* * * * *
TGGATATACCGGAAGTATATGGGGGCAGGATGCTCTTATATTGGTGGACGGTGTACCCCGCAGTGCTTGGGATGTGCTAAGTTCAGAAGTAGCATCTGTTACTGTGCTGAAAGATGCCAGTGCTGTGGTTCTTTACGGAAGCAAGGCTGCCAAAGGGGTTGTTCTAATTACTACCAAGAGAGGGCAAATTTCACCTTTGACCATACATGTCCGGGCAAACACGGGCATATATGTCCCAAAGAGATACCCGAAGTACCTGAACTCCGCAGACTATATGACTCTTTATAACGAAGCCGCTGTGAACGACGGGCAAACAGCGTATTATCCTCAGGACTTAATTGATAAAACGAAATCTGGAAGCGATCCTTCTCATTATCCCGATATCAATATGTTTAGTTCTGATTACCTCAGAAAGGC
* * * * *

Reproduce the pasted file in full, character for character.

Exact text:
TGGATATACCGGAAGTATATGGGGGCAGGATGCTCTTATATTGGTGGACGGTGTACCCCGCAGTGCTTGGGATGTGCTAAGTTCAGAAGTAGCATCTGTTACTGTGCTGAAAGATGCCAGTGCTGTGGTTCTTTACGGAAGCAAGGCTGCCAAAGGGGTTGTTCTAATTACTACCAAGAGAGGGCAAATTTCACCTTTGACCATACATGTCCGGGCAAACACGGGCATATATGTCCCAAAGAGATACCCGAAGTACCTGAACTCCGCAGACTATATGACTCTTTATAACGAAGCCGCTGTGAACGACGGGCAAACAGCGTATTATCCTCAGGACTTAATTGATAAAACGAAATCTGGAAGCGATCCTTCTCATTATCCCGATATCAATATGTTTAGTTCTGATTACCTCAGAAAGGC